UFOMT director Michael Ballam proudly displays a tambourine that was used throughout the original more than 17,000 performance off-Broadway run of the classic musical ‘The Fantasticks.’
LOGAN – The ongoing Utah Festival Opera & Musical Theatre production of “The Fantasticks” not only is a piece of theater history, but also features an actual item of genuine historical memorabilia.
That theatrical artifact is a tambourine that was played during the opening night of “The Fantasticks” on May 3, 1960 and was used as a stage prop for more than 17,000 performances through 2002.
How that tambourine ended up here in Logan is quite the story, according to UFOMT managing director Gary Griffin.
“The Fantasticks” is recognized as the longest running production of any kind in the history of American theater.
The crowd-pleasing show – with music by Harvey Schmidt and lyrics by Tom Jones – ran off-Broadway at the Sullivan Street Playhouse for 42 years. The play was later revived and ran for an additional nearly 15 years at the Jerry Orbach Theater, which is located just north of Times Square in New York City.
When that revival finally closed in 2020 due to the coronavirus outbreak, “The Fantasticks” had logged more than 21,000 performances, easily out-distancing its closest rival, ‘The Phantom of the Opera.’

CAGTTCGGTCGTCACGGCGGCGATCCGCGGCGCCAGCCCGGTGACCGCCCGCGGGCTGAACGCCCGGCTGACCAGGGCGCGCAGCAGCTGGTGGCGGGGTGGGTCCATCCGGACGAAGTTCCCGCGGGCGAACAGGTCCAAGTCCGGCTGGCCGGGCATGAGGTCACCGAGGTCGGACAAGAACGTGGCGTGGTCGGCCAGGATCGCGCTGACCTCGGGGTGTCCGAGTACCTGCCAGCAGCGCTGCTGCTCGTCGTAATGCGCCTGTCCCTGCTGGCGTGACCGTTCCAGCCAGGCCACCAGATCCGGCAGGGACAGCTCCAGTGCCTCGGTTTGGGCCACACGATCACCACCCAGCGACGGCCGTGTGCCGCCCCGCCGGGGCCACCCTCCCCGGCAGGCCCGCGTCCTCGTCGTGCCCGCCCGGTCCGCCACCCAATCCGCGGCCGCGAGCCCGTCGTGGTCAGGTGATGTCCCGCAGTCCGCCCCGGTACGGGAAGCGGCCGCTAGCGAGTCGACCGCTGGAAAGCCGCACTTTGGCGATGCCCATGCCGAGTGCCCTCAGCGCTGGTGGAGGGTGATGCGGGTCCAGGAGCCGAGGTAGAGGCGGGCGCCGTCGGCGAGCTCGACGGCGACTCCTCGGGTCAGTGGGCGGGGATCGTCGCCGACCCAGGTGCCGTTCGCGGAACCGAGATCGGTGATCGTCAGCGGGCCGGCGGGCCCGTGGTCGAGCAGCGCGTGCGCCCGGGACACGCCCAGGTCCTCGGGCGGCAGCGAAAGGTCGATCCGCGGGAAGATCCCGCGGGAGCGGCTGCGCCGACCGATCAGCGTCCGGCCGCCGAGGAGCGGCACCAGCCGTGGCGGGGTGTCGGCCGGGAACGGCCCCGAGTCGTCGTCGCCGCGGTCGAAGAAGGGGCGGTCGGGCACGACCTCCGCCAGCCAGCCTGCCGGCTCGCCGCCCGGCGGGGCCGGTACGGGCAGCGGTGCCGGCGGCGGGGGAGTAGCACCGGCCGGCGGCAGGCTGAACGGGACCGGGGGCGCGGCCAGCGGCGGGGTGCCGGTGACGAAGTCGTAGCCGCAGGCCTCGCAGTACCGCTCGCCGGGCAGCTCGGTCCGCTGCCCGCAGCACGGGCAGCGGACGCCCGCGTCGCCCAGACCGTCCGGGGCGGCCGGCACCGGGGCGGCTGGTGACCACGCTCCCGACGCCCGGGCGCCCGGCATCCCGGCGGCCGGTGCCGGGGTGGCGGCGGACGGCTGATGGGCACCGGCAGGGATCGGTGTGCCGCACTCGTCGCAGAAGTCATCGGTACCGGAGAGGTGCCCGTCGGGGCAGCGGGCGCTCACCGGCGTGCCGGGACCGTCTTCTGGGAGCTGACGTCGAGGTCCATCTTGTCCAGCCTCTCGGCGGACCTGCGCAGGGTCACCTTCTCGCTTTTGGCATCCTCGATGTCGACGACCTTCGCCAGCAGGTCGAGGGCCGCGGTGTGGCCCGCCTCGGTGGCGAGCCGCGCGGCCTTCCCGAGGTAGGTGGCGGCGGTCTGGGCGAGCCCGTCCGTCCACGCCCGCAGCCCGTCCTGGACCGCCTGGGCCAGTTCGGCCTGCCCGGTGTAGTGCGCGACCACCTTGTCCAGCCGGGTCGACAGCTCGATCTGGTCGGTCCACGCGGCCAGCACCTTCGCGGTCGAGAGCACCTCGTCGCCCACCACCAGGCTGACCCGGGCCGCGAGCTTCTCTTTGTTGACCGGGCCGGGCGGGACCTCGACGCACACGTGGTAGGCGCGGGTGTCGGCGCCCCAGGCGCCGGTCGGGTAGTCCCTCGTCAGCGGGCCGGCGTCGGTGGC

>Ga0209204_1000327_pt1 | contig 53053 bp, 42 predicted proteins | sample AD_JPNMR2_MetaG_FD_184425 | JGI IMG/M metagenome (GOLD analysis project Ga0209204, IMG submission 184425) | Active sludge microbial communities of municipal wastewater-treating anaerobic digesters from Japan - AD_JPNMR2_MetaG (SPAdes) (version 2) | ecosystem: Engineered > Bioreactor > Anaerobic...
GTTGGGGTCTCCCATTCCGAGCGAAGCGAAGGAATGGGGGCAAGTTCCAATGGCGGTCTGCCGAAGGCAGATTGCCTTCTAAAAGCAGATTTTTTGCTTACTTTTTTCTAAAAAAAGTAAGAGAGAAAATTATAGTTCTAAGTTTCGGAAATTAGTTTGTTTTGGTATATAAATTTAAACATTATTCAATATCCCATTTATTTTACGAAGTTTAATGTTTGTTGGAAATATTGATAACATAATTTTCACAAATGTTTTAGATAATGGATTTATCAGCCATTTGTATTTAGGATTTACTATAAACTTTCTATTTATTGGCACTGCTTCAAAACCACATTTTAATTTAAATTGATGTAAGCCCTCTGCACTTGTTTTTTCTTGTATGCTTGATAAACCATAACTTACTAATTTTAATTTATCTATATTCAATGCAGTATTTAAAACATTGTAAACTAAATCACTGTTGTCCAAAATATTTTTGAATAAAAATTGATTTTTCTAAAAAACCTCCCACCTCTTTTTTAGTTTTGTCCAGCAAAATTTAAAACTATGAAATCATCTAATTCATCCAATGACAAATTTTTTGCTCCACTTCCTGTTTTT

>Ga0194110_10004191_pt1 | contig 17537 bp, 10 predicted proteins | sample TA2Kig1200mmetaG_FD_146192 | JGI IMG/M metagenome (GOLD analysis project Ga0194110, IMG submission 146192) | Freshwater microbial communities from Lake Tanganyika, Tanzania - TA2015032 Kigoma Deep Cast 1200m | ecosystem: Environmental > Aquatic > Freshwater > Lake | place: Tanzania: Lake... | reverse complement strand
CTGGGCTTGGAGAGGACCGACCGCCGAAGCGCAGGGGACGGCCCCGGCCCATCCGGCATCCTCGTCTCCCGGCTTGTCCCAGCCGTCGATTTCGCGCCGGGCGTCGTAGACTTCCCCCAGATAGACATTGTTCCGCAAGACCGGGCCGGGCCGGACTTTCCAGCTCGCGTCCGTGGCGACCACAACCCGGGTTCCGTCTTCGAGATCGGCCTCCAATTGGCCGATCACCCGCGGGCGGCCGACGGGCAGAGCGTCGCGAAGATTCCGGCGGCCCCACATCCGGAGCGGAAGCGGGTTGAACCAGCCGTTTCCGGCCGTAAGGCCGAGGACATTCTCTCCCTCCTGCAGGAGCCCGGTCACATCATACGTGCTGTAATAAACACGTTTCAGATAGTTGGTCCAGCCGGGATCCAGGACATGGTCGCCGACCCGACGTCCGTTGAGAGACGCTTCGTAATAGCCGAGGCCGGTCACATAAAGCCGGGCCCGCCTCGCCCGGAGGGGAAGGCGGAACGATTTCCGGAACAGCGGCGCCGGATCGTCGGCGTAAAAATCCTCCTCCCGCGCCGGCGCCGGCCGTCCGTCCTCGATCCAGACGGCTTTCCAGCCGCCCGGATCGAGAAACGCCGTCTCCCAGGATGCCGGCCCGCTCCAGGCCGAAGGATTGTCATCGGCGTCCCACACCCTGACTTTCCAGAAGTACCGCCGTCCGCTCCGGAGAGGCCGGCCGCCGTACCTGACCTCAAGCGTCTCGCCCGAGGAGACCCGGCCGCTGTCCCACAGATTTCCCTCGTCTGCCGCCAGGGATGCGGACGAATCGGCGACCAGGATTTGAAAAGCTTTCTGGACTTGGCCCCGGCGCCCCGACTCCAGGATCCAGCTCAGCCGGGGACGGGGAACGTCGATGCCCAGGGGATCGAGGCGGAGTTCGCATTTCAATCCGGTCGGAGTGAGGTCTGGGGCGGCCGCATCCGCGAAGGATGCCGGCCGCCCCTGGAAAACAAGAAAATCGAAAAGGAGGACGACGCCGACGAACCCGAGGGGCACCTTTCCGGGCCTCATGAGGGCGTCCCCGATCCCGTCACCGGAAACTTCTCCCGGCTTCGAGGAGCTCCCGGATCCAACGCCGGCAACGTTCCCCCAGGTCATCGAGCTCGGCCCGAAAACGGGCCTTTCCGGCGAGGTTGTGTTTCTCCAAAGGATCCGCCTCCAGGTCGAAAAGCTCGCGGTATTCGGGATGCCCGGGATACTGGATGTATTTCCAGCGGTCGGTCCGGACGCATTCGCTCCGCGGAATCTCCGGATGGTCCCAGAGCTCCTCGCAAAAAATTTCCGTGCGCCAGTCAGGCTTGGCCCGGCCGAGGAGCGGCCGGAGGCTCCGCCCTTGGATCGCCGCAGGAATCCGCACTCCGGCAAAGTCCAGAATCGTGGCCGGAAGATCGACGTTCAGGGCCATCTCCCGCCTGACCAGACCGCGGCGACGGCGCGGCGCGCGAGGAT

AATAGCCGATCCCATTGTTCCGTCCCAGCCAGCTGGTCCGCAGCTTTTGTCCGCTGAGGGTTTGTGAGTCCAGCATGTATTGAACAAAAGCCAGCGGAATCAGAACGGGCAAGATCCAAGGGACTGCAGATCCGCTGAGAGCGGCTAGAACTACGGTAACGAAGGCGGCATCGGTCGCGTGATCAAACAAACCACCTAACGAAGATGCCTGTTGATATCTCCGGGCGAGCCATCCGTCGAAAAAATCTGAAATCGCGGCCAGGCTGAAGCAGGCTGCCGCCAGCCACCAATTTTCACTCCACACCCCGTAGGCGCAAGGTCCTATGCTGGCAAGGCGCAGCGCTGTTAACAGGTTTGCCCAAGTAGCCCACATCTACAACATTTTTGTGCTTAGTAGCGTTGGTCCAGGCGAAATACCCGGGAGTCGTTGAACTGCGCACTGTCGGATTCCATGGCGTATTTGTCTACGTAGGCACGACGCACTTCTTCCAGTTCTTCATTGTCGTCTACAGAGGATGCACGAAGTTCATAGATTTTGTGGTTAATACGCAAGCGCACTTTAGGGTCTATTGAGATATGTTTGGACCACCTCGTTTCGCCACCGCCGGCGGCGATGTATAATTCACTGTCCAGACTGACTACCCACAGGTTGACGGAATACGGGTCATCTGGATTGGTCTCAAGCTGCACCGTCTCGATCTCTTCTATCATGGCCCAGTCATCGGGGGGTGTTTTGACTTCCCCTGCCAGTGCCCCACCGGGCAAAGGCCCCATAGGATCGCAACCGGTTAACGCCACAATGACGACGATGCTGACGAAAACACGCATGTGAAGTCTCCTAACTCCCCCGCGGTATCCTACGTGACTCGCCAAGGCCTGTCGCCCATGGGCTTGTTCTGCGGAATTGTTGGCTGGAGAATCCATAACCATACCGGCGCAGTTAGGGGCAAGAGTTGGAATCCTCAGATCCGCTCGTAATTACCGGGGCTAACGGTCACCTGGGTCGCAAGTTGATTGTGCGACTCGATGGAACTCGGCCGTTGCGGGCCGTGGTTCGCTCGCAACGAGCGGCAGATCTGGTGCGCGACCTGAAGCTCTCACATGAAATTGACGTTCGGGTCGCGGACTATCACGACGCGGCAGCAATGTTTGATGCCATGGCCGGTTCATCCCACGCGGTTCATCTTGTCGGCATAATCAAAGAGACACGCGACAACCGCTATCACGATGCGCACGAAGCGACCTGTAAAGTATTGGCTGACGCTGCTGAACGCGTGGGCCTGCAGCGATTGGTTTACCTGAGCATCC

Only three property artifacts of the original production are known to still exist.
The steamer trunk from which the old actor Henry and his sidekick Mortimer emerge in Act I is now on exhibit in the Smithsonian Museum in Washington, D.C. The cardboard moon mentioned in the script is in the personal collection of playwright Tom Jones. And the tambourine that Henry and Mortimer play in the second act of the original run of “The Fantasticks” is held by local impresario Michael Ballam.
It was that priceless tambourine from the original production that was played by Jared Rounds and Levi Hopkins during the local premiere of “The Fantasticks” on Friday, July 9.
The UFOMT 2021 season program explains that “… the tambourine was given to Michael Ballam on Jan. 14, 2002.” That was the day after “The Fantasticks” closed its 42-year run at the Sullivan Street Playhouse.
Smiling broadly, Griffin suggests that explanation skips a few juicy details.
Griffin says that Ballam was in New York City that morning and happened to walk past the Sullivan Street Playhouse just as the theater’s stage crew was striking the minimalist set and properties of “The Fantasticks.”
Ballam was dismayed to see most of the musical’s artifacts being unceremoniously thrown into a curbside dumpster. When no one was looking, the normally dignified director went dumpster diving to retrieve some keepsake of the theatrical landmark. The result of that search was the tambourine.
Despite having the treasured tambourine in its possession for much of its 29-year history, the opera company had ironically never staged “The Fantasticks” prior to its current season.
Additional evening performances of “The Fantasticks” are slated at the Utah Theatre in downtown Logan on July 16, 20, 24, 28 and 31. A matinee performances is set for July 30.